The five members of London's 1011, collectively or separately, must now get permission from the famous Scotland Yard — London's Metropolitan Police Service — if they want to record or perform their music for release in the UK.
The judgement — the first of its kind in the country's history — was handed down by Kingston Crown Court, and included a vaguely-worded statement banning the group from writing lyrics which "encourage violence."
The ban, under the heading of ‘stringent criminal behaviour orders' (CBOs), will be in effect on members of the group for the next three years, according to NME.com
Alongside threats of fines or jail on members for ‘encouraging violence,' the 1011 group is forbidden by the courts from referencing a gang to which they claim membership and must not mention purported rival gangs in music or on social media.
The unprecedented judgement also prevents 1011 from making any reference to postal region codes within the context of gang culture, according to ITV, and goes so far as to forbid members from wearing or possessing full-face balaclavas or attending the 52-years-running Notting Hill Carnival celebrating London's enormous Caribbean and West Indian culture.
Citing previous enticements toward violence, the ban forbids 1011 from making reference to the 2017 stabbing death of 19-year-old Abdullahi Tarabi.
Drill music — an angry although lower-tempo offshoot of the bleak and relentless 1990s trap music scene in Chicago, Illinois — migrated through Brooklyn, New York, to the UK around the turn of the century.
Drill lyrics tend to reflect a gritty and depressive view of urban society, as opposed to more popular Western-style hip-hop culture which often seeks to accentuate positive sentiment while celebrating monetary wealth.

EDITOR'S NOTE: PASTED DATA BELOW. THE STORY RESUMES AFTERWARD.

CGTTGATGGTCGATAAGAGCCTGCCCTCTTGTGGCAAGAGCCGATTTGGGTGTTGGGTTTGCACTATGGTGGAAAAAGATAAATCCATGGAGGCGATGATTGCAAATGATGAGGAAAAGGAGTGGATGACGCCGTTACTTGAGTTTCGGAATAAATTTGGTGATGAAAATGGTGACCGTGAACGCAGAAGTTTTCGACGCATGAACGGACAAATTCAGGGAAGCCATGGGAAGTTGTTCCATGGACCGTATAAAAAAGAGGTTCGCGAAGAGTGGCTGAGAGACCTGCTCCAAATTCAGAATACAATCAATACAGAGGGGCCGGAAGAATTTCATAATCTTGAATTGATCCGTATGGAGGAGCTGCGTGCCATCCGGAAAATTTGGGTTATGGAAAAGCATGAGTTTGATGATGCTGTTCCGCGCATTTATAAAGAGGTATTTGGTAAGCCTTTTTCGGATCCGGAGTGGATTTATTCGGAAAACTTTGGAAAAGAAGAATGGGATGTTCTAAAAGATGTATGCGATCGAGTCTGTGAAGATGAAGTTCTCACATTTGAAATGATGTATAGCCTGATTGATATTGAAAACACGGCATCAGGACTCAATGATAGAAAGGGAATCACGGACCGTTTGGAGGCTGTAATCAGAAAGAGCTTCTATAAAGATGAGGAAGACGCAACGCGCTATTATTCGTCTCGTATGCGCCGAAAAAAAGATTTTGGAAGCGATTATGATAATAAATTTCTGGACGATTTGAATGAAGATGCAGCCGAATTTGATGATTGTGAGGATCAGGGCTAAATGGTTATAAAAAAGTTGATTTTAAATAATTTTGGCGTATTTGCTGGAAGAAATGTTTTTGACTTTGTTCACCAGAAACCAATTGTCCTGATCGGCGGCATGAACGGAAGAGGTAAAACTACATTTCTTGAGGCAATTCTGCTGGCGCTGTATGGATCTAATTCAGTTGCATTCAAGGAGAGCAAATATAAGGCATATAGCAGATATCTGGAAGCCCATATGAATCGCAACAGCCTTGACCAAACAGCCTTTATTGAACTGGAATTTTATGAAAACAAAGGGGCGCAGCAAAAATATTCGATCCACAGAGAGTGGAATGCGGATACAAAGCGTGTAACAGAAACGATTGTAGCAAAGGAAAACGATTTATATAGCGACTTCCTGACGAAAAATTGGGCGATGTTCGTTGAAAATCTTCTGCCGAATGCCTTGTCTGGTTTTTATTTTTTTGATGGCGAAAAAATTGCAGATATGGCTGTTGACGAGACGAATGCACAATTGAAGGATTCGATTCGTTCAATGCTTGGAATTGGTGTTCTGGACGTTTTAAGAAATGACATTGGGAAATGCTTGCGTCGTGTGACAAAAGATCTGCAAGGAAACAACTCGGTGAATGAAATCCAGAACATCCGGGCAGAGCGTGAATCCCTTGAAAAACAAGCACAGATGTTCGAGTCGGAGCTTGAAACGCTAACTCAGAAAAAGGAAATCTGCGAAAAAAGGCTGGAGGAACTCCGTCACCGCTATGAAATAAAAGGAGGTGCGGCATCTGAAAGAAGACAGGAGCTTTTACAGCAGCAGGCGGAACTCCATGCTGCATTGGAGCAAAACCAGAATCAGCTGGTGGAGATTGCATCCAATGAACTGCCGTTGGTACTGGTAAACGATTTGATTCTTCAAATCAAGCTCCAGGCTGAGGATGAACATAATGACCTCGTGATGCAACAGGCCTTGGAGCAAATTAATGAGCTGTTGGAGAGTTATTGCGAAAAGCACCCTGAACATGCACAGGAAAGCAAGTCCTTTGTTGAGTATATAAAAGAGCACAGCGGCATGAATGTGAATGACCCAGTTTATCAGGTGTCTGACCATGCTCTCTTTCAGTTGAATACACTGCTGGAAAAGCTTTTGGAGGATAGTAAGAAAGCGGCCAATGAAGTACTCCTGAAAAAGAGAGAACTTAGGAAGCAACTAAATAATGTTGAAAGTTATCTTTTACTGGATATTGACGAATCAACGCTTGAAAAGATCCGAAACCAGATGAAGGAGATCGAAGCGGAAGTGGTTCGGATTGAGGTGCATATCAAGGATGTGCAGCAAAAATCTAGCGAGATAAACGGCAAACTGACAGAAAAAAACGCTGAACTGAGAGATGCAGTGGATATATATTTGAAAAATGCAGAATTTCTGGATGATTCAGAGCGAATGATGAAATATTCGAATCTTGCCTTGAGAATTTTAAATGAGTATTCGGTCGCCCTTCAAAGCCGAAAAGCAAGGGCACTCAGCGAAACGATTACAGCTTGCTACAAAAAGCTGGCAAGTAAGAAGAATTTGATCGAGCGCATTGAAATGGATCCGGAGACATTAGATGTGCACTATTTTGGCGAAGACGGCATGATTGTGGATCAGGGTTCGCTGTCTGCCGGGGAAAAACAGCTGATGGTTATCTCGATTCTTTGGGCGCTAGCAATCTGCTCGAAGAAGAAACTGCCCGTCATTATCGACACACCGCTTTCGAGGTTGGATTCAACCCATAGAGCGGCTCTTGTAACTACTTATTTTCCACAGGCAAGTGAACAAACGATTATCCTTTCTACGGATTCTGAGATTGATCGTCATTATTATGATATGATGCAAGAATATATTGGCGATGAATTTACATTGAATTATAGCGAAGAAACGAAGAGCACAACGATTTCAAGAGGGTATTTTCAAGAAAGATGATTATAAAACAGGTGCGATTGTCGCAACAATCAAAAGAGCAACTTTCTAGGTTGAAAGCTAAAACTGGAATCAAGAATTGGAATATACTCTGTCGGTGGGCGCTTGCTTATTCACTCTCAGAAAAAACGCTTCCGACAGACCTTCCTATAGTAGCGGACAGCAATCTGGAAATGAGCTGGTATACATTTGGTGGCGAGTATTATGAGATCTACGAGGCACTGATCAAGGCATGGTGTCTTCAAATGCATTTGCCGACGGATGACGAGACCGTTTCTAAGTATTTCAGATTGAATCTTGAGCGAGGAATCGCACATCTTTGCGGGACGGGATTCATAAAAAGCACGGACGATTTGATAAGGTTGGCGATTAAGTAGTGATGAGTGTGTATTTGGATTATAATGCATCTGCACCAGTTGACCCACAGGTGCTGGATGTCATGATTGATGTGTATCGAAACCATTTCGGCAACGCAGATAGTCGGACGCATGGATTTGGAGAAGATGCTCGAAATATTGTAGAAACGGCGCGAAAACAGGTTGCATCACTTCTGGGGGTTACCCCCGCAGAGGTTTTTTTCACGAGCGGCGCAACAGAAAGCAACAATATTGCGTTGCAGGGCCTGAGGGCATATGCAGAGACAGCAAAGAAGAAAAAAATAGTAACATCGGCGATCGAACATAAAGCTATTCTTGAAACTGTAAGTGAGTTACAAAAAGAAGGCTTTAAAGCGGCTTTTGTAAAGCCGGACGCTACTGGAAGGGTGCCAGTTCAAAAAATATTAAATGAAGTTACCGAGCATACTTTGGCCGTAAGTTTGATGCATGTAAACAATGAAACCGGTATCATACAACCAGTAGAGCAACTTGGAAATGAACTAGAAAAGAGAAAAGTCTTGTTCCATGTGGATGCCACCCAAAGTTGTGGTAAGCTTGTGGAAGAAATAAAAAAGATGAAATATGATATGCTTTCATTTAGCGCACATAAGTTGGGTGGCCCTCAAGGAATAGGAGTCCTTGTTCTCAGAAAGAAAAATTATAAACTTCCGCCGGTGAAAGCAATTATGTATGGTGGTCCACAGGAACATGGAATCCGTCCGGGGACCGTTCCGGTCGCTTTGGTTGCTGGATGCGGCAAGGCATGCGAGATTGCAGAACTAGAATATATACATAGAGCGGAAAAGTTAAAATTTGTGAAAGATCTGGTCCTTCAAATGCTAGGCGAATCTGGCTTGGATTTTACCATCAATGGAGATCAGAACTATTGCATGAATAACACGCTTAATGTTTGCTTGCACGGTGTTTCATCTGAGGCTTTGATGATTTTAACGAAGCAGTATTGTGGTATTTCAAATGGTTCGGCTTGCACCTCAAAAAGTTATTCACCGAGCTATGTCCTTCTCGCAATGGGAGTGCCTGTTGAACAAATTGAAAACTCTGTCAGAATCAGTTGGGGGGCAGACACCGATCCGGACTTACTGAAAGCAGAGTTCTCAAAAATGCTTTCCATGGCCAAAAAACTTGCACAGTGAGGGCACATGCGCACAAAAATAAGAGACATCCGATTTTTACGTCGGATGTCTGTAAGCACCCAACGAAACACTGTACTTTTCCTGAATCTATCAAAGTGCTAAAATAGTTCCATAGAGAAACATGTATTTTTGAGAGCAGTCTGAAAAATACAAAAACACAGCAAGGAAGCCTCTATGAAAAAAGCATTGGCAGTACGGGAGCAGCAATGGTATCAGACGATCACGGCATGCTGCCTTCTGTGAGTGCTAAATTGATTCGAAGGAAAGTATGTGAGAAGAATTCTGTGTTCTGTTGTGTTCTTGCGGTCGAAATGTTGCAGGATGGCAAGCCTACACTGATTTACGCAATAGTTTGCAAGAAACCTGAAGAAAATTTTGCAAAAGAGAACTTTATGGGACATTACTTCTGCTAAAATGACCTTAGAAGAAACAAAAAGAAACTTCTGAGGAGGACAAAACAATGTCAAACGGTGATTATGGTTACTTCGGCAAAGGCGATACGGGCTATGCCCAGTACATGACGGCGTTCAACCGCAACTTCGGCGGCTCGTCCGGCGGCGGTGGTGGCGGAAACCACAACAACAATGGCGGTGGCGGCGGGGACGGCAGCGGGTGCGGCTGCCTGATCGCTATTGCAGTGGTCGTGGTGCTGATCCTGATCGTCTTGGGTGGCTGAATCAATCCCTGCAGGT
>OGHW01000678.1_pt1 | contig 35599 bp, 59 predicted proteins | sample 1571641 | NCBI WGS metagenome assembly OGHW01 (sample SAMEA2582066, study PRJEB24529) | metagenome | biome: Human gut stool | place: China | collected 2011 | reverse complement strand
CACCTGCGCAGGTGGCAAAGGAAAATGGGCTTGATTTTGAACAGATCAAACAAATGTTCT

Under terms of the ban the members of 1011 must notify police 24 hours before posting video online and give 48 hours advance warning for the date and location of any live show, cited by The Guardian.
Members of the group, arrested in November 2017 for possession of machetes, knives and baseball bats, were subsequently convicted of planning a gang-related attack in London, and the conviction brought the demand for the CBOs from the Metropolitan Police's Trident gang unit.
A two-year Scotland Yard investigation into the group resulted in the declaration by the London-based government security branch that the music of 1011 is "clearly and only designed to incite violence," cited by Nme.com.
Human rights activists, including UK-based Index on Censorship head Jodie Ginsberg, moved to condemn the ban, citing illegal limitations on freedom of expression.
"Banning a kind of music is not the way to handle ideas or opinions that are distasteful or disturbing," stated Ginsberg, cited by Telegraph.co.uk.
"This isn't going to address the issues that lead to the creation of this kind of music, nor should we be creating a precedent in which certain forms of art — which include violent images or ideas — are banned," she added.
"We need to tackle actual violence, not ideas and opinions."